On Wednesday (Jan 29), the Young Democrats of the Singapore Democratic Party premiered another episode of their initiative called “Slack & Discuss Problems” on Youtube. The fourth episode so far, featured a discussion about an issue that is uniquely relevant to Singapore–majority privilege.
The host, Shawal Yeo, was joined by two others–Mariah Sidek, a psychology student, and Jolovan Wham, an activist and party member.
Ms. Sidek, who is of a minority race, spoke of an experience she had with majority privilege. She talked about her experiences at university and how, at school camps, most of the cheers and songs were in Chinese. “It did make me feel a bit left out,” she said.
Mr. Wham, on the other hand, who is from a majority race is aware of how certain actions of the majority can make those of the minority feel–unintentional as they may be. He gave speaking Mandarin in the presence of non-Mandarin-speaking friends as an example.
According to Ms. Sidek, one of the ways to help foster in a more inclusive atmosphere is for minorities to create openings for themselves in society by speaking up. At the same time, Mr. Wham said that people of the majority should do their part too. “It’s important [to] not just wait for the minority to speak up…we need to be able to be aware of people who don’t enjoy the same kind of benefits that we do,” he said.
Mr. Wham also shared that though he thinks the Government has put a lot of emphasis on multiculturalism and racial harmony, there are aspects of the Singaporean system that still reinforce the concept of racial privilege. He mentioned SAP schools as an example, saying, “[W]e are supposed to be a multi-racial society…I think people should be able to appreciate and learn and teach what they want, but we shouldn’t have the SAP school system where only one race comes together under one institution and they [see only] each other every day and they don’t meet people of other races. [T]hat reinforces a lot of racial hierarchies in Singapore,” he said.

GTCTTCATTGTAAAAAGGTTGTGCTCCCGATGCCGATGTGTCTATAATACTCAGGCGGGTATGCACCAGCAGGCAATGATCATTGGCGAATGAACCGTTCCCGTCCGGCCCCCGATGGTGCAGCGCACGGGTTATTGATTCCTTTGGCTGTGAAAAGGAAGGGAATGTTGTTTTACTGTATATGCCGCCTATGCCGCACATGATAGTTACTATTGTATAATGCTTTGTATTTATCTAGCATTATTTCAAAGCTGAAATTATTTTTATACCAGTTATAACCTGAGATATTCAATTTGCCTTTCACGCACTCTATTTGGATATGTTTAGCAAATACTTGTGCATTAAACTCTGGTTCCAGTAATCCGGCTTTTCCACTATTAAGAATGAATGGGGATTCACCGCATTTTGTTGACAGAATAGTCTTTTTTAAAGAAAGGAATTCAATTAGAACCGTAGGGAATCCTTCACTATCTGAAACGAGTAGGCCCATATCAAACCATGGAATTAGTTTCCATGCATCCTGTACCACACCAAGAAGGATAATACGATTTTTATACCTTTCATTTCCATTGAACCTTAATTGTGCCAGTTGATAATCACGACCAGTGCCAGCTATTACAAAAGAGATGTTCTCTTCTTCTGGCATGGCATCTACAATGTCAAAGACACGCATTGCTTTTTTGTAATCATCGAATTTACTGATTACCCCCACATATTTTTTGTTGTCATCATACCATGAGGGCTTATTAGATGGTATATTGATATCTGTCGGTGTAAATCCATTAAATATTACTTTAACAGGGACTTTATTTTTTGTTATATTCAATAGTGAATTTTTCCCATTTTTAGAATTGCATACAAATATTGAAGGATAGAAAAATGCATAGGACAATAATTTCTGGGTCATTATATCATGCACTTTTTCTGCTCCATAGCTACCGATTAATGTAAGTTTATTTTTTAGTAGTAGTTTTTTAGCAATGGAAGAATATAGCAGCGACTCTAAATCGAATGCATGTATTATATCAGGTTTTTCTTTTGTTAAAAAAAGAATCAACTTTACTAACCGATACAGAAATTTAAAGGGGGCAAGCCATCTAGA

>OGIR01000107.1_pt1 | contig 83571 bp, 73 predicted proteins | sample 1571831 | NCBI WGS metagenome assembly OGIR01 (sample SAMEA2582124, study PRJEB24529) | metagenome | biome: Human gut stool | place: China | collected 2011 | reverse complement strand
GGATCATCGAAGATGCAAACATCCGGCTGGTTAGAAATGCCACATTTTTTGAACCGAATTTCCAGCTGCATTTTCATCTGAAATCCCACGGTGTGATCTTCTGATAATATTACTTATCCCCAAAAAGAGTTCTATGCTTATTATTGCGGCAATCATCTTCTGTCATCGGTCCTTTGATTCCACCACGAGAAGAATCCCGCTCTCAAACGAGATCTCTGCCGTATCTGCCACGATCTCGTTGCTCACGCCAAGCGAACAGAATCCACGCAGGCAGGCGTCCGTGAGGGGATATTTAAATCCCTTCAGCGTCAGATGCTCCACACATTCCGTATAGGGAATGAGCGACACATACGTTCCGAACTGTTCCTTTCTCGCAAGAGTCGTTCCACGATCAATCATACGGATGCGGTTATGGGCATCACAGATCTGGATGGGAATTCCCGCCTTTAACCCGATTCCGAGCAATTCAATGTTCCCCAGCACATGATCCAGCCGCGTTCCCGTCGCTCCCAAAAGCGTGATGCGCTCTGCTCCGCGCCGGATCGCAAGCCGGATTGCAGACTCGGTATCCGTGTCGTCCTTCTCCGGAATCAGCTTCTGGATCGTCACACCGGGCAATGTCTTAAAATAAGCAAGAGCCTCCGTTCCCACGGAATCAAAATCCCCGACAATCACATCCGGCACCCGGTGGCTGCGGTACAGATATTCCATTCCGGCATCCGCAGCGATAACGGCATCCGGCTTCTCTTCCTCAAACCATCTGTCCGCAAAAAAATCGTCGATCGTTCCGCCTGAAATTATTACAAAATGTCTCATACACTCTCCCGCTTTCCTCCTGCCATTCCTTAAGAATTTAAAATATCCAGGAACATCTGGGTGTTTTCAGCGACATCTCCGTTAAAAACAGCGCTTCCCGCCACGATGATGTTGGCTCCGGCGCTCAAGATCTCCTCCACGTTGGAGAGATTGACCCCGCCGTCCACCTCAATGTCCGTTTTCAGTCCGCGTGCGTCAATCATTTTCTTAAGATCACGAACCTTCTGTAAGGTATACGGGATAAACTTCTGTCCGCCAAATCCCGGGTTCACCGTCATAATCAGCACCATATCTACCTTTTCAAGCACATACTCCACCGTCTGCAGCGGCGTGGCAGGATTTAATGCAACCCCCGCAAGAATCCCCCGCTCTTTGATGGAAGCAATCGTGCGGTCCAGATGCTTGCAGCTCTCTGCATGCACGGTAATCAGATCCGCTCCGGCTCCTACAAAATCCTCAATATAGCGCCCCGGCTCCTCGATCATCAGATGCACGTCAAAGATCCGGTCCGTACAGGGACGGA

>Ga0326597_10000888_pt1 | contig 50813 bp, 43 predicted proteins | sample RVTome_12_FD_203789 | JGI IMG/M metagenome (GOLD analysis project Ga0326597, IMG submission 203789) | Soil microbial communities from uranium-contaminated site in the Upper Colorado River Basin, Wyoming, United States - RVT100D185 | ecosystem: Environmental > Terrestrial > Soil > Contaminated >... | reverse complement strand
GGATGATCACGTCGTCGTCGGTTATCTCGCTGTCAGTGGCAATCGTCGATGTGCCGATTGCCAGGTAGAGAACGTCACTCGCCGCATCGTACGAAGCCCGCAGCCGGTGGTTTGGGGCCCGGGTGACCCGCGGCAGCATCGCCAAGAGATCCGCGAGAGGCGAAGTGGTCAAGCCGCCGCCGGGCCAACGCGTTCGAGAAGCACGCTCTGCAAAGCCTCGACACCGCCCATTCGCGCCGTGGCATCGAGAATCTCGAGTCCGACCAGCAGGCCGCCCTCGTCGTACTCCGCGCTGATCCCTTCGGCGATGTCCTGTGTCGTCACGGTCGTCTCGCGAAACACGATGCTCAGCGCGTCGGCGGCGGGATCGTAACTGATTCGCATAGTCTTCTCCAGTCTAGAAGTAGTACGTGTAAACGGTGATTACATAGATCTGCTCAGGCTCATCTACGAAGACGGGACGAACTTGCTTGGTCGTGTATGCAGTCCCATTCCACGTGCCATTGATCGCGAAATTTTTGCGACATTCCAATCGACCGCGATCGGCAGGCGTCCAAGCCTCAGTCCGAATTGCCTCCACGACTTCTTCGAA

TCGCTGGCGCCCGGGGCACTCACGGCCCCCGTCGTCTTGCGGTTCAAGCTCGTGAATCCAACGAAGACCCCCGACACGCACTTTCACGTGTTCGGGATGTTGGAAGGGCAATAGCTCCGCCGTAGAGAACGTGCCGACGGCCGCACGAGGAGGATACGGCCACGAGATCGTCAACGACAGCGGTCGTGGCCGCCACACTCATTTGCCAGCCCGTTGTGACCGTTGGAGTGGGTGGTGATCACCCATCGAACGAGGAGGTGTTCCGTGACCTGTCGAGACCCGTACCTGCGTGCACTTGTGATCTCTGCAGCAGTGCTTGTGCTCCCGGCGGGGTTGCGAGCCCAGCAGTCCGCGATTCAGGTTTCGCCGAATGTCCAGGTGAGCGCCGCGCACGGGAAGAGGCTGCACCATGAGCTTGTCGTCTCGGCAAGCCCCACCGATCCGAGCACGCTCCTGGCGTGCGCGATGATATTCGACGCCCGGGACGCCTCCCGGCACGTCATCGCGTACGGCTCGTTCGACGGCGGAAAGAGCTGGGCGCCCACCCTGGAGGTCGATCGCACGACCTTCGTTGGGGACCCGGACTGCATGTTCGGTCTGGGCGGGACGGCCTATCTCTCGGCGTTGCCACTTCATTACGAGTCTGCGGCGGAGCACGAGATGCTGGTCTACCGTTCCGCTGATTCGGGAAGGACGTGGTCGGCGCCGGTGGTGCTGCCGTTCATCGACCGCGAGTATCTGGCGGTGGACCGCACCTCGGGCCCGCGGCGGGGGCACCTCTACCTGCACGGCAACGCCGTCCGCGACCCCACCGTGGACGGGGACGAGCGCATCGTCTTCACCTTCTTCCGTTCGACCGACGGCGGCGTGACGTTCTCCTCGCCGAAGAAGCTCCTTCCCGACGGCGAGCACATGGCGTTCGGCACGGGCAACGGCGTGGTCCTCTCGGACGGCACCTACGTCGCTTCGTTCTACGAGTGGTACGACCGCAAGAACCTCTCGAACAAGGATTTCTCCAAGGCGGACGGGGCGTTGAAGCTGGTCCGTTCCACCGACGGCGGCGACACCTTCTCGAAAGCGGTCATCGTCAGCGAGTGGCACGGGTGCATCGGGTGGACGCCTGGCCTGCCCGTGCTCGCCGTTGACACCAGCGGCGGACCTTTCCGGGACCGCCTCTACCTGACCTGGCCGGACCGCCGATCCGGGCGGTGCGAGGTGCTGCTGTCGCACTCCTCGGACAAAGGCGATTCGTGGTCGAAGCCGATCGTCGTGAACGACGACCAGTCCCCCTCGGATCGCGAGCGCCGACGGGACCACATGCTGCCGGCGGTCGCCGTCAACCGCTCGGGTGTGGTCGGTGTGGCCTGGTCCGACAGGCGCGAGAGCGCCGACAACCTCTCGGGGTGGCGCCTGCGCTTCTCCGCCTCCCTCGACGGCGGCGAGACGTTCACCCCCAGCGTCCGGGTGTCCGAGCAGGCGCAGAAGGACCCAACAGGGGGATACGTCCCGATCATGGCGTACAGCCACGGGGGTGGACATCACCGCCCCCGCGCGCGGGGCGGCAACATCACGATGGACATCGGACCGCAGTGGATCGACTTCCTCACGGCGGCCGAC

With regard to reserved presidential elections, Ms. Sidek spoke about meritocracy, which is important in Singapore. “We always emphasize meritocracy, but reserving a seat for a certain race goes against that, and it is something that our country is built on–merit. So if someone says, ‘You can’t be president because you’re not Malay’ that would raise some kind of issue,” she said.
Ms. Sidek and Mr. Wham left the audience with a few words. Ms. Sidek shared an insight–that though everyone has a natural bias for or against something, what matters is the actions people follow through with. Mr. Wham, on the other hand, talked about activists, saying, “Activist is not a dirty word,” he said. “We activists are good citizens. We are not traitors to our country. We are actually a force for good.”
The episode is available on the Singapore Democratic Party’s Youtube channel. /TISG